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January 20th, 2011 at 8:24 am

Daniel Bensaid on Democracy

Daniel Bensaid

“The widely trumpeted victory of democracy soon yielded a crop of new Tocquevilles voicing their ill-concealed dislike of it…”—Daniel Bensaid

Continuing our series of excerpt from Democracy in What State? (for excerpts by Giorgio Agamben and Alain Badiou), we feature an excerpt from Daniel Bensaid written before his death in 2010.

In his essay “Permanent Scandal,” Bensaid ponders the institutionalization of democracy. Exploring the ideas of a range of theorists, Bensaid also examines the contradictions of democracy’s victory.

Bensaid writes:

With the debacle of bureaucratic despotism and “real” (i. e. unreal) socialism, the floating signifier democracy became a synonym for the victorious West, the triumphant United States of America, the free market, and the level playing field. Simultaneously, a full-scale onslaught against social solidarity and social rights and an unprecedented campaign to privatize everything were causing the public space to shrivel. Hannah Arendt’s erstwhile fear of seeing politics itself, meaning conflictual plurality, disappear from the face of the earth, to be replaced by the routine administration of things beings, was apparently coming about.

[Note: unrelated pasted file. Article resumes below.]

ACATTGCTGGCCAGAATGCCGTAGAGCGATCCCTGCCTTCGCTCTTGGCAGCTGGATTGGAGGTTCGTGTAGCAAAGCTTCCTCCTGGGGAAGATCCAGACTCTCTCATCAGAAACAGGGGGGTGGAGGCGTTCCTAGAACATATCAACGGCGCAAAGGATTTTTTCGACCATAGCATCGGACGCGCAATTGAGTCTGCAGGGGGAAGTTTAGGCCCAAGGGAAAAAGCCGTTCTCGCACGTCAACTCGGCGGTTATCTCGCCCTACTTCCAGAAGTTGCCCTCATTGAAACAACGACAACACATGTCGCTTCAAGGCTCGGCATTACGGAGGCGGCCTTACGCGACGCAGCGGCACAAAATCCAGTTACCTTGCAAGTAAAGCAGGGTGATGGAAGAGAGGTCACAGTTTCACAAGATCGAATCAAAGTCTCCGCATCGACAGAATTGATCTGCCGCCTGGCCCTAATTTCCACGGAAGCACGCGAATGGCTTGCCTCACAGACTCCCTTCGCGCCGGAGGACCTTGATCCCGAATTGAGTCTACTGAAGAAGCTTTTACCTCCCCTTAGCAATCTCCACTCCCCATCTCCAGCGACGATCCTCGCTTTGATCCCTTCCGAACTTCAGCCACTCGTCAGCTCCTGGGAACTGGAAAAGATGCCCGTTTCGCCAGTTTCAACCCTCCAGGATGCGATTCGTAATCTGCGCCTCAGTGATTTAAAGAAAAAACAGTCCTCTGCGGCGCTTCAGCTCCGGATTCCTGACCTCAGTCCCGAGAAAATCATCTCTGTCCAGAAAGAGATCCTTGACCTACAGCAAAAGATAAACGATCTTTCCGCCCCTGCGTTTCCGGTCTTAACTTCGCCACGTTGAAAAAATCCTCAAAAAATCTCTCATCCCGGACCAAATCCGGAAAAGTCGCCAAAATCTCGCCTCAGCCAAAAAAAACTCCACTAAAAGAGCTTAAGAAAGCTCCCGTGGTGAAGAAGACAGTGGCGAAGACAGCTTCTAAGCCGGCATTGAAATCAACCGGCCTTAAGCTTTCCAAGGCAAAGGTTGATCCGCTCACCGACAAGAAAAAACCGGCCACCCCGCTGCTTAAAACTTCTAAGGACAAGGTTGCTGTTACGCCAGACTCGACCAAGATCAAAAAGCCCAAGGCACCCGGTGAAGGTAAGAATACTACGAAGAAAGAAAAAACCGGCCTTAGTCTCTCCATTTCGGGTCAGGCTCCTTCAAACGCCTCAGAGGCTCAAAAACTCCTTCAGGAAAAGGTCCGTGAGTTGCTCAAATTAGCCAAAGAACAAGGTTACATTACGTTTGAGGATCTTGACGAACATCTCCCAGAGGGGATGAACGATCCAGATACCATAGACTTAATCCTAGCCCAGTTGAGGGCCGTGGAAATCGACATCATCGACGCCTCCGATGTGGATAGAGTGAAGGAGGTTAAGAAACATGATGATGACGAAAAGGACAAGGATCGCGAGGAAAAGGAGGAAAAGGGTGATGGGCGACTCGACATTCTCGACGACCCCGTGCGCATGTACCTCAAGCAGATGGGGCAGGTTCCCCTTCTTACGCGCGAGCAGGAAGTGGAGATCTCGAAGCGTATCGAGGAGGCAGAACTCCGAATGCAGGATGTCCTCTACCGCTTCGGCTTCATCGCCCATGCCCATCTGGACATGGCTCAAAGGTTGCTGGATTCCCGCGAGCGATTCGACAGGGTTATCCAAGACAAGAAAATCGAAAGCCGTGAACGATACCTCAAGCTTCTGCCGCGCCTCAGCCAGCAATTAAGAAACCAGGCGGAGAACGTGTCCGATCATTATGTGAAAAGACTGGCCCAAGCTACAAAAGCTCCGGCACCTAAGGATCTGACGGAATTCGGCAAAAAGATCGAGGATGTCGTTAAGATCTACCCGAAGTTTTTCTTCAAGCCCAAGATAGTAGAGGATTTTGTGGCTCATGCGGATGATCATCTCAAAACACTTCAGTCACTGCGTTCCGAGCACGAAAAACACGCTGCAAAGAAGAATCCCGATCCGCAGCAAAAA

The widely trumpeted victory of democracy soon yielded a crop of new Tocquevilles voicing their ill-concealed dislike of it, reminding their readers that democracy meant more than just unfettered exchange and the free circulation of capital: it was also the expression of a disturbing egalitarian principle … we heard the elitist discourse of a restricted group worried by the intemperance, excess, and exuberance of the common heard.

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